On Campus
Jan 02, 2018, 07:02AM

The Virtual University of Tomorrow... Today!

Located at the corner of real and world, our Virtual University is in the business of amazing people!

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The virtual university was located at the corner of real and world. It was in the business of amazing people. It was where the future started today. It was a place without limits as well as a place where you could push those limits. It was different on purpose; it was where everybody counts; it was imagining the impossible. “Live unbranded” read their trademarked logo, which was a big fat “$$$” to signify all the student loan money they siphoned into their corporate bank account.

The virtual university didn’t have any actual students or faculty, because who needed them? Those boring old mopes and pajama-clad dopes only got in the way of creating your best self and daring to dream. It didn’t have classes because you needed to learn at your own pace at your own place, a place that let you take charge of the now and supercharge the forever. It did have a 150,000-square foot gym that had cost $100 million to build, because education was a vacation to find your vocation. It paid its legendary football coach almost that much to coach the 85 uncompensated mercenaries who drew capacity crowds of virtual alumni to its 200,000-seat KFC Double Down Athletic Megatorium.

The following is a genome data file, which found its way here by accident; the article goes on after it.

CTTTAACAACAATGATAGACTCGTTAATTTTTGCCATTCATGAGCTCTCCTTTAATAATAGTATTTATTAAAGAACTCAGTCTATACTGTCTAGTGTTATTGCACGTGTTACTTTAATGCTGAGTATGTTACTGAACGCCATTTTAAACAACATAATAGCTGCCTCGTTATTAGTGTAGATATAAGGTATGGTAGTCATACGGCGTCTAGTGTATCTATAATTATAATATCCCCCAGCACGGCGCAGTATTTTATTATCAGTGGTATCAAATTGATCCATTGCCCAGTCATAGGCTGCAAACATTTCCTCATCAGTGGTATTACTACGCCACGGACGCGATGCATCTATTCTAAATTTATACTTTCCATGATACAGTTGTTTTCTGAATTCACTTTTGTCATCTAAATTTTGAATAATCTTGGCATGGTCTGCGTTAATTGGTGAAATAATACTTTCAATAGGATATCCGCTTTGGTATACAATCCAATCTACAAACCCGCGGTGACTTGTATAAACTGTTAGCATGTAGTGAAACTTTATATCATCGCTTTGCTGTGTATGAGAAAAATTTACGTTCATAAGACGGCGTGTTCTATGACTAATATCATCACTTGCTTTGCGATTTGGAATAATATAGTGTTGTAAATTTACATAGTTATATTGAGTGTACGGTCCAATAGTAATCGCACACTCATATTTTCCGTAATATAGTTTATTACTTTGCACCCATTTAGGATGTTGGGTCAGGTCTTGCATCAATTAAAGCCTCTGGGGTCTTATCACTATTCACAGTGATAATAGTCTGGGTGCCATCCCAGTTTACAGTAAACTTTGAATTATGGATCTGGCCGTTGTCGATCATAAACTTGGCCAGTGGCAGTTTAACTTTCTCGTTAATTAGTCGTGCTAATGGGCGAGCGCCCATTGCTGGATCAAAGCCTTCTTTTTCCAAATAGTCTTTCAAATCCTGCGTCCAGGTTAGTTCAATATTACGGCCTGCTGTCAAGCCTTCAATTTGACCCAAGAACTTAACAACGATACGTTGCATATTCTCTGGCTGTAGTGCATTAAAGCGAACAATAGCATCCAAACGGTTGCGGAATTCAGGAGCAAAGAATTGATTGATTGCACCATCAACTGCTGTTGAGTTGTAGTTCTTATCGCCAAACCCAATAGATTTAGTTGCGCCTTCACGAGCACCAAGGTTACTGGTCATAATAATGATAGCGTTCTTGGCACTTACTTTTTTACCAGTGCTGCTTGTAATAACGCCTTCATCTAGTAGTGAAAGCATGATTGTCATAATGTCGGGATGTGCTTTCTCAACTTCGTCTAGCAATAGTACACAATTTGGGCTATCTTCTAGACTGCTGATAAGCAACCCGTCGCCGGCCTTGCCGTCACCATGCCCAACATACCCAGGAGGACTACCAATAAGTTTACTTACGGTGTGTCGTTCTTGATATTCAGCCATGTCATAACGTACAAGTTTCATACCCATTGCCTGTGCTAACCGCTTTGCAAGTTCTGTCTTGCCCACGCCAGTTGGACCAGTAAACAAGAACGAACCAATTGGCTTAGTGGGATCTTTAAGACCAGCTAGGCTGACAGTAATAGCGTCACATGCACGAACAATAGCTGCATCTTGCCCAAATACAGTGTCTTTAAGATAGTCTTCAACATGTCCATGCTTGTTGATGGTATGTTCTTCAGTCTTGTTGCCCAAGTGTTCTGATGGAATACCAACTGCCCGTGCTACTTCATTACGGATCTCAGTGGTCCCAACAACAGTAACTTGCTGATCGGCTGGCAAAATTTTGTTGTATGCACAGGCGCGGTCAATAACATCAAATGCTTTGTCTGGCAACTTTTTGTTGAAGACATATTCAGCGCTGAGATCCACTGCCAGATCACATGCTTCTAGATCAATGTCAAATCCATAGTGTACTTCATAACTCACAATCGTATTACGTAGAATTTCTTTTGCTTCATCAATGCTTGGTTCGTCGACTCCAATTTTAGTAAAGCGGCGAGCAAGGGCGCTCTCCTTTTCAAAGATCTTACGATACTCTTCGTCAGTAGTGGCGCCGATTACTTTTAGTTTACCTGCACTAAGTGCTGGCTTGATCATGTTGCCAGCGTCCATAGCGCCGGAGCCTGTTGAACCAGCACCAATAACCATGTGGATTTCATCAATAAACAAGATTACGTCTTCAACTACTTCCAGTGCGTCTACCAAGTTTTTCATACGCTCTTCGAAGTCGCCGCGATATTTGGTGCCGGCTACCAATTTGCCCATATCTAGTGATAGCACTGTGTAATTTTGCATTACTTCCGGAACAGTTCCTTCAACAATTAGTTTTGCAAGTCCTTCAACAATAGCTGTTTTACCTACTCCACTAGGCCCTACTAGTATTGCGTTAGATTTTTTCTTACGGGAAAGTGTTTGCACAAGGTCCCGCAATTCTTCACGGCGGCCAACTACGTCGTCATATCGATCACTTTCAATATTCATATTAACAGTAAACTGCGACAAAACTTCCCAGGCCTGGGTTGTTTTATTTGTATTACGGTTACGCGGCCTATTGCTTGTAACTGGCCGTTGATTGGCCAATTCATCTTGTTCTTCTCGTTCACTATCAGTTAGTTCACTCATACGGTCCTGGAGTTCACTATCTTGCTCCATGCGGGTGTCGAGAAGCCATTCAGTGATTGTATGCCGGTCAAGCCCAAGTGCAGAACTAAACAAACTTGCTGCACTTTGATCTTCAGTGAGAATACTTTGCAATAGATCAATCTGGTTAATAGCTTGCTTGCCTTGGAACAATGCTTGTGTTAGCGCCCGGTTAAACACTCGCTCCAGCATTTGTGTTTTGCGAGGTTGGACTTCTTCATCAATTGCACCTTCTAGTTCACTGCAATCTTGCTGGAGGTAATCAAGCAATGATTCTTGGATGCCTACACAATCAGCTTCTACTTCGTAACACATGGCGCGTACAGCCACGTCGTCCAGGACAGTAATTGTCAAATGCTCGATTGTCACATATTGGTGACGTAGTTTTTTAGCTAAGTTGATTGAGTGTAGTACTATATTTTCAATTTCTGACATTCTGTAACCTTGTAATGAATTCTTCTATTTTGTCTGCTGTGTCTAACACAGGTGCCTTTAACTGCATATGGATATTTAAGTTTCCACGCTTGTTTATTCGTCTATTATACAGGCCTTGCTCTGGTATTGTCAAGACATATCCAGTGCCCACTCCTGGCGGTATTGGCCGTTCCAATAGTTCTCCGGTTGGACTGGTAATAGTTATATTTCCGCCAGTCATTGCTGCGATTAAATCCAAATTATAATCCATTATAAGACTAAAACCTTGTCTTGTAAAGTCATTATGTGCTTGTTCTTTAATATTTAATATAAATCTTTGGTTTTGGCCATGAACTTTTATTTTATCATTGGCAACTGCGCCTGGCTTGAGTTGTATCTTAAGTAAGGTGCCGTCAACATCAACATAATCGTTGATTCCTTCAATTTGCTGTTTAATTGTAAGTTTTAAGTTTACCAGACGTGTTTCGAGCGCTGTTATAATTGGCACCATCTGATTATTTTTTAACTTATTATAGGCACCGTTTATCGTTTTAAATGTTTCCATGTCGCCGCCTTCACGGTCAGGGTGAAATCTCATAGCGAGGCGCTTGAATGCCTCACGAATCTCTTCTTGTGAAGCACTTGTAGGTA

The virtual university had thousands of real administrators: assistant deans and assistants to the assistant deans and assistant dean’s assistant’s assistants. What they did was anybody’s guess, but it certainly wasn’t nothing. At the very least, they created things like the Strategic Plan for Growth, the Mission Admission Statement, Initiative 2020, Initiative 2021, Initiative 2022, and the Dynamic Interdisciplinary Research Brandcast. Each of these ambitious programs was outlined in a PowerPoint presentation so hollow and amorphous that it was faultless, virtually as perfect as the virtual university itself.

The one problem with the virtual university was that it remained tethered, at least in theory, to whatever the university had done before it, all the moribund mortarboard-and-gown Hogwarts-ing that struck outsiders as being so 1,200 AD-and-later. This lingering referent, with its connotations of the “three Rs” of the liberal arts, couldn’t be effaced–not yet anyway; we don’t have the technology. But goodness, if it could: imagine a university divorced from its old-timey tweed coat and pipe-smoking function, floating aloft in the free air, nothing but slogans and strategery and sweetheart deals for the lucky associate and assistant deans who work there.

“We don’t dare to dream,” read the Virtual University’s Mission Admission Statement, “we prepare for it."


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